The Arch II style became the preferred method of subway construction with later stations. These stations are very similar in design and appearance to the Arch I stations. They are also constructed using the same method--precast concrete sections. This design is defined by 5 crossbeams and 6 vault sections. This design is my personal favorite.
Arch II designs are found at 6 stations:
- The Red Line: Glenmont
- The Green Line: Congress Heights, Mount Vernon Square, Columbia Heights, Georgia Avenue, and the lower level of Fort Totten
Arch II at
This design is a modified version of the Arch II design. It is found at only 2 stations, both on the Red Line, Forest Glen and Wheaton. This design was made necessary because these stations are very deep and each track is in its own single-bore tube. These vaults have 4 sections divided by 3 crossbeams.
Arch III at
The stations which are not underground cannot have the large vaults that characterize the rest of the system.
Gull Wing I
In order to maintain the connectivity of the architectural elements of the system, the surface and elevated stations had a vault-like roof consisting of sweeping concrete 'wings.' I refer to this design as the Gull Wing I design. It is characteristic of the older outdoor stations.
Gull Wing I designs can be found at 14 stations:
- Red Line: Silver Spring, Fort Totten (upper level), Takoma, Brookland, Rhode Island Avenue, Shady Grove
- Orange Line: New Carrollton to Minnesota Avenue
- Yellow Line: Eisenhower Avenue
- Blue Line: National Airport (half of platforms) , Van Dorn Street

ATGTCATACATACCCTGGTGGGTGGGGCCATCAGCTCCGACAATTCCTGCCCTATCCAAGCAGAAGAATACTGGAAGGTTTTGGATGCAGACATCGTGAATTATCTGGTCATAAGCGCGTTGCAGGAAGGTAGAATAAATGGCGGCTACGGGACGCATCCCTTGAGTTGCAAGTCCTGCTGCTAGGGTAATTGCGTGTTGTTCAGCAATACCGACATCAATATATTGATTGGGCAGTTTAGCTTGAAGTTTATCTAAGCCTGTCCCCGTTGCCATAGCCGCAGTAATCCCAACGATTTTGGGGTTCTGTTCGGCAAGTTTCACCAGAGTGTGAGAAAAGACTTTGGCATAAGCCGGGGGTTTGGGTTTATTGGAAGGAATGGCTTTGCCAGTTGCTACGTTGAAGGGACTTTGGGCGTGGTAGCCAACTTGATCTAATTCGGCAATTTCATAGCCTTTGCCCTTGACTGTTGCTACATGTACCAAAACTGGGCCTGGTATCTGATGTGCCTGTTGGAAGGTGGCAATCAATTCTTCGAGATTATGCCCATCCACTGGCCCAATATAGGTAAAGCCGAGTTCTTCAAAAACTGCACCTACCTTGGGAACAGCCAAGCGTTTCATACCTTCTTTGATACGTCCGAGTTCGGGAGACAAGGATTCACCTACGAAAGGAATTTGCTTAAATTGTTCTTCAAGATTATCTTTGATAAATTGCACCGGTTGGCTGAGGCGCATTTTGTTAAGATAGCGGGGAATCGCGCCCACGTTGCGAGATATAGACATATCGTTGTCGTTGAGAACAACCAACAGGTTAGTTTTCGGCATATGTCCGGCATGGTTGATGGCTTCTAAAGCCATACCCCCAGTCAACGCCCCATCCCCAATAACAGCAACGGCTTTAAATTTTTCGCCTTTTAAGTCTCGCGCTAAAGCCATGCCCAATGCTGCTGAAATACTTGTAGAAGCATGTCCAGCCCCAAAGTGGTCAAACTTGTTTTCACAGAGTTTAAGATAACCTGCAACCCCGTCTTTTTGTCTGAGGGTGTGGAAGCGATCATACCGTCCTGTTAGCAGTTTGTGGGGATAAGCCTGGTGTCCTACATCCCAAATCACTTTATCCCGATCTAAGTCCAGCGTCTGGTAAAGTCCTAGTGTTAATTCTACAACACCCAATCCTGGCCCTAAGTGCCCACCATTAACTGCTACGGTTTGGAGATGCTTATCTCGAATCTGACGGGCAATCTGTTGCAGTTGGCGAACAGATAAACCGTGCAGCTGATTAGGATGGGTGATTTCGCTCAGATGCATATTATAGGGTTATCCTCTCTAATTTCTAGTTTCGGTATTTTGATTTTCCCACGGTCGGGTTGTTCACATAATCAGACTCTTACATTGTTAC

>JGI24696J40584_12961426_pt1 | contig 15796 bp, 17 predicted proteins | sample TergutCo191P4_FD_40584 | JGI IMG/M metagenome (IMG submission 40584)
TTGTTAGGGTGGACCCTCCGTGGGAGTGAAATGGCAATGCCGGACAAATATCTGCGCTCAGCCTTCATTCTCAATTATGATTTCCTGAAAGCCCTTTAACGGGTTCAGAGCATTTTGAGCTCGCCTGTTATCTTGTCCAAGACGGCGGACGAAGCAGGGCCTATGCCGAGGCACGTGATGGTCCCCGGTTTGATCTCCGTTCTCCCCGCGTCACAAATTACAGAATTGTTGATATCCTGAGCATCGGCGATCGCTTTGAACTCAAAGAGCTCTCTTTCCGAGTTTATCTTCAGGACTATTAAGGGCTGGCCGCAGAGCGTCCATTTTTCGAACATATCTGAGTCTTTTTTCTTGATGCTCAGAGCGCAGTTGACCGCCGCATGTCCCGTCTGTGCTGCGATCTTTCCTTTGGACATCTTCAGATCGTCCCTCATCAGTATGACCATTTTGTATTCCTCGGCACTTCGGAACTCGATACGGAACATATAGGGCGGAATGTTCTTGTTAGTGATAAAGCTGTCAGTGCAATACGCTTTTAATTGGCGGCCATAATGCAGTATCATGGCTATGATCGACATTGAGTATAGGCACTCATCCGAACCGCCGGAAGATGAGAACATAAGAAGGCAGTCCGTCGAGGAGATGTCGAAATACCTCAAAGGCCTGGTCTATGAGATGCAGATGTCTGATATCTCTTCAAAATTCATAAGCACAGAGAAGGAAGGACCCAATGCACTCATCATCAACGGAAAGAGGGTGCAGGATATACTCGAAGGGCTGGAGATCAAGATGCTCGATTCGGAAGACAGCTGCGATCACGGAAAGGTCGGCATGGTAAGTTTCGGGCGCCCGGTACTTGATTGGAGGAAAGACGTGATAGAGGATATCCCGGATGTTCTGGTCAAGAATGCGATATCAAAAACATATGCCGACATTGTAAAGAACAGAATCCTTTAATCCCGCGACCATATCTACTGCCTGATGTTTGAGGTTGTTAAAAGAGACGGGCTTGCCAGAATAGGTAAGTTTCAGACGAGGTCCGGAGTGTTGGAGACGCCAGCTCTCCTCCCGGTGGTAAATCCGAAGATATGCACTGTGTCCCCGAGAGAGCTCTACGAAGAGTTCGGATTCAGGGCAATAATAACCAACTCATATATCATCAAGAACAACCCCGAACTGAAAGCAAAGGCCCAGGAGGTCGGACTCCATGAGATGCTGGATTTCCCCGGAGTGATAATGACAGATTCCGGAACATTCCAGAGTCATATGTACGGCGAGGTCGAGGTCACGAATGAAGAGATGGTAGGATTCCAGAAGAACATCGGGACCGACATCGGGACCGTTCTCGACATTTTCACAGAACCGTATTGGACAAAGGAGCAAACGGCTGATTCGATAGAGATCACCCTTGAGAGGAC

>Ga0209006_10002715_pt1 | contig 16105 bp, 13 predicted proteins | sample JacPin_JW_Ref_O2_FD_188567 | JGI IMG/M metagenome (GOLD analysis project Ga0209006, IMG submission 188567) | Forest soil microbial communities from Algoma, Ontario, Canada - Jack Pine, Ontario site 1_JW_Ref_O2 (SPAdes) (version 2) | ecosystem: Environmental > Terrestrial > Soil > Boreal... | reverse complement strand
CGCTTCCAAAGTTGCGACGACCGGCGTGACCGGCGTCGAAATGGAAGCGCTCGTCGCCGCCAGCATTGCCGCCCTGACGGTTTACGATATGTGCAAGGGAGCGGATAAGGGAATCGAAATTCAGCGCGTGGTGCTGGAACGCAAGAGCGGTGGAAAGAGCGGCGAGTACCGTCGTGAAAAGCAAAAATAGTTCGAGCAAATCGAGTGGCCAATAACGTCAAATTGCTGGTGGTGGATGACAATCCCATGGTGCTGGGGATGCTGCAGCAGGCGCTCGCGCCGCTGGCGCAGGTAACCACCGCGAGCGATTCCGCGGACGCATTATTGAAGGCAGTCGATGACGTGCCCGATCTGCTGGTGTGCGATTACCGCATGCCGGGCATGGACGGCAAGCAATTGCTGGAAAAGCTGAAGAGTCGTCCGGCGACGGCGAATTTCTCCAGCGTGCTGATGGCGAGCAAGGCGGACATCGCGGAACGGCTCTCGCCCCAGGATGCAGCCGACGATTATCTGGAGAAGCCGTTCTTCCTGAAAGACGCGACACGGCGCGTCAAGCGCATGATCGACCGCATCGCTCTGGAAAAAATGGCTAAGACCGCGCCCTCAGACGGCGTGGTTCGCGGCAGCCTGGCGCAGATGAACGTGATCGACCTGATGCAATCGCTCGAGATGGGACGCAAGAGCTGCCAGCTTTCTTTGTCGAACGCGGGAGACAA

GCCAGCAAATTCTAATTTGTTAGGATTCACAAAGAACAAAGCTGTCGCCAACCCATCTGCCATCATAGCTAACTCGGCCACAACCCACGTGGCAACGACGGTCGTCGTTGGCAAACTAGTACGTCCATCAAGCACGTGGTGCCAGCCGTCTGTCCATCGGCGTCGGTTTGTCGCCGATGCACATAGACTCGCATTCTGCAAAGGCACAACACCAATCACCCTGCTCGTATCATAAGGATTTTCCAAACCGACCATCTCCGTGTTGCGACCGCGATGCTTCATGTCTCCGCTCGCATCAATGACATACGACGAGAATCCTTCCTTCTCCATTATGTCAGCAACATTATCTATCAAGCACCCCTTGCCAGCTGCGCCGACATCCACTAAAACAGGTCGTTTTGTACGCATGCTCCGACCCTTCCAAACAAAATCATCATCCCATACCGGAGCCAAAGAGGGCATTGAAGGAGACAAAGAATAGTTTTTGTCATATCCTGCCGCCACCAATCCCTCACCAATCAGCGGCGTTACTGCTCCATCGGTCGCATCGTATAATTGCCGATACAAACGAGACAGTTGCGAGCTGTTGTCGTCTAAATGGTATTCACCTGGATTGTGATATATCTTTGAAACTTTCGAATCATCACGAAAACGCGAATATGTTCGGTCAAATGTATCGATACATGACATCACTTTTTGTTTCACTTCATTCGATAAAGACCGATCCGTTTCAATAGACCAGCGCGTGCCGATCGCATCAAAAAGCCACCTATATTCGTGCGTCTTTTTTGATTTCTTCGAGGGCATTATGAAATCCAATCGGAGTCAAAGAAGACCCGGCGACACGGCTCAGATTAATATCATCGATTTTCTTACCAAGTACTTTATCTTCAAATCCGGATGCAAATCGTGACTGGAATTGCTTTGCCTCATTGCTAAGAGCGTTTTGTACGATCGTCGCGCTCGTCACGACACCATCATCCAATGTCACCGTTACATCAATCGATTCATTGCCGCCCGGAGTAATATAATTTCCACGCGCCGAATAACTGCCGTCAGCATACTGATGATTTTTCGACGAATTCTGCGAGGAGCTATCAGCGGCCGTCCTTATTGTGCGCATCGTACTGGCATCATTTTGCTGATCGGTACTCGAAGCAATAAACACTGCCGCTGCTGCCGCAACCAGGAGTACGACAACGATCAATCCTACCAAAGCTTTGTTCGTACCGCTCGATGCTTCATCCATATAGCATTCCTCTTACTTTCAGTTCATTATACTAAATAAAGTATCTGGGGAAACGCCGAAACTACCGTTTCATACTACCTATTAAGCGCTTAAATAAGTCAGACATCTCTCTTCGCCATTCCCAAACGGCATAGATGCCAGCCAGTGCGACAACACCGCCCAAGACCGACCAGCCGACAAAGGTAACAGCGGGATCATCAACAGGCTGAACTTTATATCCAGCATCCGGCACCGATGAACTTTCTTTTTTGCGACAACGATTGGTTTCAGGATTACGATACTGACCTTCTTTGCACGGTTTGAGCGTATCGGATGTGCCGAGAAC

Gull Wing I at
Peaked Roof I
The next design, Peaked Roof I, is found at 2 stations only. These stations, on the Blue and Yellow Lines, are at Braddock Road and King Street in Alexandria. The Peaked Roof I design consists of a steeply sloped roof with skylights in the center.
Peaked Roof I at
Peaked Roof II
A more common design, Peaked Roof II can be found at many surface stations. It consists of a flat roof over the platform with a section of clear skylights forming a peak in the center (along a line parallel to the tracks).
Peaked Roof II can be found at 16 stations:
- Red Line: Grosvenor to Rockville
- Orange Line: East Falls Church to Vienna
- Green Line: Branch Avenue to Southern Avenue, College Park, Greenbelt
- Blue Line: Franconia-Springfield, Addison Road
Peaked Roof II at
Gull Wing II
The newest design for the Metro includes this type of architecture. It differs greatly in many aspects from earlier designs. There are notable differences in color, materials, and motif elements. These stations are all of those constructed beyond the original system (which was completed in January of 2001). This design can be found at only 3 stations: New York Avenue on the Red Line and Morgan Boulevard and Largo Town Center on the Blue Line.
Gull Wing II at
Largo Town Center
Several stations differ from these basic designs. They are worthy of mention because of their nonconformity. There are 5 unique stations in the system.
- Yellow: Huntington
- Green: Anacostia, Prince George's Plaza, West Hyattsville
- Blue: Arlington Cemetery